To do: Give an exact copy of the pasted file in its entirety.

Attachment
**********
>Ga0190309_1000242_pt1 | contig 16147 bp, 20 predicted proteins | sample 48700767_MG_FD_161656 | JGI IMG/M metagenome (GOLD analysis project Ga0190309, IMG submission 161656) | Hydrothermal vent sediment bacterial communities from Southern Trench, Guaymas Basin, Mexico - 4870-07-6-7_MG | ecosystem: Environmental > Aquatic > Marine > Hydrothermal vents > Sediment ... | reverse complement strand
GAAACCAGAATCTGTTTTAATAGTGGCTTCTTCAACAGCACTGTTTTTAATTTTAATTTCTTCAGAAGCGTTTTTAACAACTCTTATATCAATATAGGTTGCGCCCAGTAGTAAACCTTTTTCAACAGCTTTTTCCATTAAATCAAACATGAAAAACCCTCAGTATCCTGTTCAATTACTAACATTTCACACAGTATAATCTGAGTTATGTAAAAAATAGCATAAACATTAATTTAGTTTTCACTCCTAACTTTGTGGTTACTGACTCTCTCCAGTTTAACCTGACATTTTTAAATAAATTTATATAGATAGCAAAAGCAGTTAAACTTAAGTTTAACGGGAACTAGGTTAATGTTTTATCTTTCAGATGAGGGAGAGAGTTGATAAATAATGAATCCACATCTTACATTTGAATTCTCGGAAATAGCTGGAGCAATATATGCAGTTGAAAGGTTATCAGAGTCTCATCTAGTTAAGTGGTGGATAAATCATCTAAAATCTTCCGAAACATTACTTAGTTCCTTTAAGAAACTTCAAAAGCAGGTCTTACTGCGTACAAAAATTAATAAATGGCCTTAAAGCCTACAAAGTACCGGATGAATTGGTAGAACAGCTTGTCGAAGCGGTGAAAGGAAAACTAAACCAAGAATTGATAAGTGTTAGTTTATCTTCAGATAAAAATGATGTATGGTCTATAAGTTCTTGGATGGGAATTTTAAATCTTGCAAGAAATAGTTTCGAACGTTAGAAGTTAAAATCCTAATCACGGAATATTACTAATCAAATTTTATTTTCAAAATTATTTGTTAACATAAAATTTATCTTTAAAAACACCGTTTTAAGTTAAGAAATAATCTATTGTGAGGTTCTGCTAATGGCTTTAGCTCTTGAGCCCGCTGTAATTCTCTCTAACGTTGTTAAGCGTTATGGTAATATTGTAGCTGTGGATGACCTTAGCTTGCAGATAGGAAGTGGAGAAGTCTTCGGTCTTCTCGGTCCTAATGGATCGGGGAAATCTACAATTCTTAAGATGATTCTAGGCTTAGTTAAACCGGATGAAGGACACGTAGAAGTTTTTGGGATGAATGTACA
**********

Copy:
>Ga0190309_1000242_pt1 | contig 16147 bp, 20 predicted proteins | sample 48700767_MG_FD_161656 | JGI IMG/M metagenome (GOLD analysis project Ga0190309, IMG submission 161656) | Hydrothermal vent sediment bacterial communities from Southern Trench, Guaymas Basin, Mexico - 4870-07-6-7_MG | ecosystem: Environmental > Aquatic > Marine > Hydrothermal vents > Sediment ... | reverse complement strand
GAAACCAGAATCTGTTTTAATAGTGGCTTCTTCAACAGCACTGTTTTTAATTTTAATTTCTTCAGAAGCGTTTTTAACAACTCTTATATCAATATAGGTTGCGCCCAGTAGTAAACCTTTTTCAACAGCTTTTTCCATTAAATCAAACATGAAAAACCCTCAGTATCCTGTTCAATTACTAACATTTCACACAGTATAATCTGAGTTATGTAAAAAATAGCATAAACATTAATTTAGTTTTCACTCCTAACTTTGTGGTTACTGACTCTCTCCAGTTTAACCTGACATTTTTAAATAAATTTATATAGATAGCAAAAGCAGTTAAACTTAAGTTTAACGGGAACTAGGTTAATGTTTTATCTTTCAGATGAGGGAGAGAGTTGATAAATAATGAATCCACATCTTACATTTGAATTCTCGGAAATAGCTGGAGCAATATATGCAGTTGAAAGGTTATCAGAGTCTCATCTAGTTAAGTGGTGGATAAATCATCTAAAATCTTCCGAAACATTACTTAGTTCCTTTAAGAAACTTCAAAAGCAGGTCTTACTGCGTACAAAAATTAATAAATGGCCTTAAAGCCTACAAAGTACCGGATGAATTGGTAGAACAGCTTGTCGAAGCGGTGAAAGGAAAACTAAACCAAGAATTGATAAGTGTTAGTTTATCTTCAGATAAAAATGATGTATGGTCTATAAGTTCTTGGATGGGAATTTTAAATCTTGCAAGAAATAGTTTCGAACGTTAGAAGTTAAAATCCTAATCACGGAATATTACTAATCAAATTTTATTTTCAAAATTATTTGTTAACATAAAATTTATCTTTAAAAACACCGTTTTAAGTTAAGAAATAATCTATTGTGAGGTTCTGCTAATGGCTTTAGCTCTTGAGCCCGCTGTAATTCTCTCTAACGTTGTTAAGCGTTATGGTAATATTGTAGCTGTGGATGACCTTAGCTTGCAGATAGGAAGTGGAGAAGTCTTCGGTCTTCTCGGTCCTAATGGATCGGGGAAATCTACAATTCTTAAGATGATTCTAGGCTTAGTTAAACCGGATGAAGGACACGTAGAAGTTTTTGGGATGAATGTACA